On the care of cottonwood: tending and attending to our sentinel trees
This is a project devoted to a tree. The tree is the Plains cottonwood, known for its superlative growth rate, size, and longevity in the Great Plains. Well attuned to local growing conditions, cottonwood are among the tree species that define Winnipeg, a city of 750,000 people located in Manitoba, Canada. I call these trees sentinels because those that reach maturity witness much change in their 200+ year lifespan. Winnipeg’s urban cottonwood population is composed of mature declining trees; a small number of planted trees; and self-seeded trees growing in leftover land, unlikely to survive to middle age. The mature declining class is the most ecologically, spatially, and, I argue, culturally significant of the population. As things are, no near-future population of mature cottonwood will be as numerous or widespread. Shifts in the regional hydrological system and in patterns of human settlement and interaction result in fewer opportunities for natural cottonwood propagation. This, coupled with their largeness, perceived ill-suitedness for urban spaces and enduring image as a seedy, short-lived nuisance tree, has led to chronic underplanting. What, then, I see as a design response is clear: plant more cottonwood. But rather than simply plant trees, I propose establishing distinct cottonwood configurations that we can tend and attend to over time as we do our current sentinels and in new ways that celebrate the tree, our shared histories, and the processes critical to a cottonwood’s lifecycle, being, and meaning.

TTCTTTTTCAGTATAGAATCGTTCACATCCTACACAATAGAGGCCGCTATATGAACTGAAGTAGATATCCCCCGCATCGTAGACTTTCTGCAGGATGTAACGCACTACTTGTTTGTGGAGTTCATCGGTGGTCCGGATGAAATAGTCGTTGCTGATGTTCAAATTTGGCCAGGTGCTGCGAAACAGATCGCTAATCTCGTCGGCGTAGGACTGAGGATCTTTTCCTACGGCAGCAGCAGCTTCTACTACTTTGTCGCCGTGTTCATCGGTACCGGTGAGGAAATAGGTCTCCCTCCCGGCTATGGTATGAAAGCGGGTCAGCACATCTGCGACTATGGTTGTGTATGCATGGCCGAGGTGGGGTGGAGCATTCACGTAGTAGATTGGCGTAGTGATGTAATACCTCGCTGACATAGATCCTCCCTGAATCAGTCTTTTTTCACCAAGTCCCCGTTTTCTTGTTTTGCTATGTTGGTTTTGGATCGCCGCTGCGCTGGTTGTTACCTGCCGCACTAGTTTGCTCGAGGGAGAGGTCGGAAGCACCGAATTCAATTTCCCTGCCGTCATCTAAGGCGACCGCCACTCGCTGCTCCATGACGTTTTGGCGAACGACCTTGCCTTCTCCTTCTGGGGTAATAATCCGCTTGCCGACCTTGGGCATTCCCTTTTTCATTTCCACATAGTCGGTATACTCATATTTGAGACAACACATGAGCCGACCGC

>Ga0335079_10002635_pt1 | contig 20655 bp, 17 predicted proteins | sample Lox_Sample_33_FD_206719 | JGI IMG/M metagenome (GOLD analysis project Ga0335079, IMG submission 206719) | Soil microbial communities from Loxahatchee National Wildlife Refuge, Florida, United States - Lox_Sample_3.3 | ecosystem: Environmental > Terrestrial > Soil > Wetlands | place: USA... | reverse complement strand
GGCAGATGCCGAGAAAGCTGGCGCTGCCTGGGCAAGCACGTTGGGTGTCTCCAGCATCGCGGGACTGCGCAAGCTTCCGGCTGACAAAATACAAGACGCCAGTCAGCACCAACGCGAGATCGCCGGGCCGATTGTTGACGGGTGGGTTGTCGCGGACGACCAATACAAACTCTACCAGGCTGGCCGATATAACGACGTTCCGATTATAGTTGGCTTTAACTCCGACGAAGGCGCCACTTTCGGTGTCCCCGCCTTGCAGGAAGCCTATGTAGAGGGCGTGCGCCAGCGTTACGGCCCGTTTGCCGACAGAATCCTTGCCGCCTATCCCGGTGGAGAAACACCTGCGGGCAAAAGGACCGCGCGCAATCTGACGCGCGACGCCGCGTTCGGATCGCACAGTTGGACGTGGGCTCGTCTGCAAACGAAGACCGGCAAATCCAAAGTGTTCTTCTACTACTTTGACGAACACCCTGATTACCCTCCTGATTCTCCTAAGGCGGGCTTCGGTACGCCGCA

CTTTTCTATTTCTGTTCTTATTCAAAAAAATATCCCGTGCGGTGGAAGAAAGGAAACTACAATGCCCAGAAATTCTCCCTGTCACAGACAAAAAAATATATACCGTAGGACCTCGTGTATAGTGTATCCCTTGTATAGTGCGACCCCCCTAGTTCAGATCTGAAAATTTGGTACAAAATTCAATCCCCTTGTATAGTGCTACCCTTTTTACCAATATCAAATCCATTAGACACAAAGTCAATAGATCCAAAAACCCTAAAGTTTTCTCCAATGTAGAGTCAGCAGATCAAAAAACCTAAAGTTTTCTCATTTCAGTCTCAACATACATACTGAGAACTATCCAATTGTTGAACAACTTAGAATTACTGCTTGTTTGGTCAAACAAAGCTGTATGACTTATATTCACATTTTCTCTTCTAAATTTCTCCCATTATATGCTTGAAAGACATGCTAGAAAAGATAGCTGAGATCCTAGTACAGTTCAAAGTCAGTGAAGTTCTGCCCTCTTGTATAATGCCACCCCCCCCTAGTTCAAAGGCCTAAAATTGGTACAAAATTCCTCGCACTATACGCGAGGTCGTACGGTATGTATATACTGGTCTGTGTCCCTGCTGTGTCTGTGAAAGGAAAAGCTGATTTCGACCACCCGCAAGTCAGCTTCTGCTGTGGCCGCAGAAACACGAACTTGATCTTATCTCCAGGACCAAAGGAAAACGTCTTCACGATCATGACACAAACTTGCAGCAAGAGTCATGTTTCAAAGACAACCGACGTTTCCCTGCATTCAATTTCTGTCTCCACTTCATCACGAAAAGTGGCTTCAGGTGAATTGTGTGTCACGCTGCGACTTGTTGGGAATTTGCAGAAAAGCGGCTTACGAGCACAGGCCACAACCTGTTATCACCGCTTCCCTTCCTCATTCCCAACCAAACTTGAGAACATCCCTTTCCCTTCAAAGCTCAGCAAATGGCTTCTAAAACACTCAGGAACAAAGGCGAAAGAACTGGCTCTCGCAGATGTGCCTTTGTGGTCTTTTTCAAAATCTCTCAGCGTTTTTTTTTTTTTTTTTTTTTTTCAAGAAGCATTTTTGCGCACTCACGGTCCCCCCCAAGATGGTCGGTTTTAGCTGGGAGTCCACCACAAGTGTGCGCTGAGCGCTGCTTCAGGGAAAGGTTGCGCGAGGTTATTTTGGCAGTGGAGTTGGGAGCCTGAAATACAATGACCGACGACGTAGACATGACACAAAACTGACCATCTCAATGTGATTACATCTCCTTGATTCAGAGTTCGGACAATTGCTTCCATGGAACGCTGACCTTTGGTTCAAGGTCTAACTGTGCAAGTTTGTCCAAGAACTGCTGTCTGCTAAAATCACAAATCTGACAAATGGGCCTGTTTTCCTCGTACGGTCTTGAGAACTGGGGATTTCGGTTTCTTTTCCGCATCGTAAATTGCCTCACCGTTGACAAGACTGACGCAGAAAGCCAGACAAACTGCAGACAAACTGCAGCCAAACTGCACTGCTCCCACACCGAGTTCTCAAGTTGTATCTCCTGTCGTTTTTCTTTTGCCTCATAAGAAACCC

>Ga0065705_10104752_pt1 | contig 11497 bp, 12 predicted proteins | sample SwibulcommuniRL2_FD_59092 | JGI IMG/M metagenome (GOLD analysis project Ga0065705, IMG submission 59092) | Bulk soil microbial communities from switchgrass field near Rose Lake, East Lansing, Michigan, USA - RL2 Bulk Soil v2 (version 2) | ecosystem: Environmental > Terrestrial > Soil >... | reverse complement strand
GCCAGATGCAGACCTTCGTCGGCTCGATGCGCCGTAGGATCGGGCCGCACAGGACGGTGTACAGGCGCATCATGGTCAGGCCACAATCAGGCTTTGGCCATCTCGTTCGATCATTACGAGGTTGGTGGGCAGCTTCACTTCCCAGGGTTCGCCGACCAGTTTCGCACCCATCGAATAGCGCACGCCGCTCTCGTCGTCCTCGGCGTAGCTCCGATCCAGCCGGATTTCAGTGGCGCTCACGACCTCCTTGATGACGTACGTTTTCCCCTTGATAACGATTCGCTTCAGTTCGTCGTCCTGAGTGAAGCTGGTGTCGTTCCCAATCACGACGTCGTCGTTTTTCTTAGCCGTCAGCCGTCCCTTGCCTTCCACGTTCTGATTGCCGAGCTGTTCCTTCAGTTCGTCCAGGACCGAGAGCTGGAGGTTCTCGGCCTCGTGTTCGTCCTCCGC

landscape architecture, Plains cottonwood, cottonwood trees, cottonwood decline, cottonwood regeneration, urban forest, Winnipeg